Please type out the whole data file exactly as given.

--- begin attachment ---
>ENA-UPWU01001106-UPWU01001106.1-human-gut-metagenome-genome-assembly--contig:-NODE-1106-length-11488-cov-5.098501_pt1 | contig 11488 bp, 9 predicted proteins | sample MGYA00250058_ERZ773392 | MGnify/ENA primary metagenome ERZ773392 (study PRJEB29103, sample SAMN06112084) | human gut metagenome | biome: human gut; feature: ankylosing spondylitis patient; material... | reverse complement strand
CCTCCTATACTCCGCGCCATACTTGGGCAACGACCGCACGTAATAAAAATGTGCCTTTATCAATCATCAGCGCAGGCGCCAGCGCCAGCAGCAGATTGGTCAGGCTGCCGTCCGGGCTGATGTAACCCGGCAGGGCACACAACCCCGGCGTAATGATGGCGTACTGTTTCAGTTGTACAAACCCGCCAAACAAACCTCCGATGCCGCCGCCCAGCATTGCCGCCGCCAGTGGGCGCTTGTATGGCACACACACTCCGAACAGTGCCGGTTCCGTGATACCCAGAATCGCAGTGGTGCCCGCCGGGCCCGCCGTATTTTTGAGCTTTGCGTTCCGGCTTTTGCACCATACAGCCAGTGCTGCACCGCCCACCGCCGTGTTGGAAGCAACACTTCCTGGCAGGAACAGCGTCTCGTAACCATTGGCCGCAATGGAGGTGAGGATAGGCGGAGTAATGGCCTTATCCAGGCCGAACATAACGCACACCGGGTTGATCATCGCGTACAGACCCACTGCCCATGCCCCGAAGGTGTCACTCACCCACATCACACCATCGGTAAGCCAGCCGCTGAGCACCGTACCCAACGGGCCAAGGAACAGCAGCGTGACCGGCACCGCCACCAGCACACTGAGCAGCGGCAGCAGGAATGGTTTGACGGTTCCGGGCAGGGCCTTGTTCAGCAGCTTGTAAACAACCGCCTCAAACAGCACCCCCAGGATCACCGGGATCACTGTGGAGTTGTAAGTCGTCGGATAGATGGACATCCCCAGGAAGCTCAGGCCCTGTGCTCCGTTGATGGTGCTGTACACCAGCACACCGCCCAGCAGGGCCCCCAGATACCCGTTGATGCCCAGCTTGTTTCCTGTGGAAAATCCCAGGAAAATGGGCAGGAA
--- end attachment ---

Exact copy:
>ENA-UPWU01001106-UPWU01001106.1-human-gut-metagenome-genome-assembly--contig:-NODE-1106-length-11488-cov-5.098501_pt1 | contig 11488 bp, 9 predicted proteins | sample MGYA00250058_ERZ773392 | MGnify/ENA primary metagenome ERZ773392 (study PRJEB29103, sample SAMN06112084) | human gut metagenome | biome: human gut; feature: ankylosing spondylitis patient; material... | reverse complement strand
CCTCCTATACTCCGCGCCATACTTGGGCAACGACCGCACGTAATAAAAATGTGCCTTTATCAATCATCAGCGCAGGCGCCAGCGCCAGCAGCAGATTGGTCAGGCTGCCGTCCGGGCTGATGTAACCCGGCAGGGCACACAACCCCGGCGTAATGATGGCGTACTGTTTCAGTTGTACAAACCCGCCAAACAAACCTCCGATGCCGCCGCCCAGCATTGCCGCCGCCAGTGGGCGCTTGTATGGCACACACACTCCGAACAGTGCCGGTTCCGTGATACCCAGAATCGCAGTGGTGCCCGCCGGGCCCGCCGTATTTTTGAGCTTTGCGTTCCGGCTTTTGCACCATACAGCCAGTGCTGCACCGCCCACCGCCGTGTTGGAAGCAACACTTCCTGGCAGGAACAGCGTCTCGTAACCATTGGCCGCAATGGAGGTGAGGATAGGCGGAGTAATGGCCTTATCCAGGCCGAACATAACGCACACCGGGTTGATCATCGCGTACAGACCCACTGCCCATGCCCCGAAGGTGTCACTCACCCACATCACACCATCGGTAAGCCAGCCGCTGAGCACCGTACCCAACGGGCCAAGGAACAGCAGCGTGACCGGCACCGCCACCAGCACACTGAGCAGCGGCAGCAGGAATGGTTTGACGGTTCCGGGCAGGGCCTTGTTCAGCAGCTTGTAAACAACCGCCTCAAACAGCACCCCCAGGATCACCGGGATCACTGTGGAGTTGTAAGTCGTCGGATAGATGGACATCCCCAGGAAGCTCAGGCCCTGTGCTCCGTTGATGGTGCTGTACACCAGCACACCGCCCAGCAGGGCCCCCAGATACCCGTTGATGCCCAGCTTGTTTCCTGTGGAAAATCCCAGGAAAATGGGCAGGAA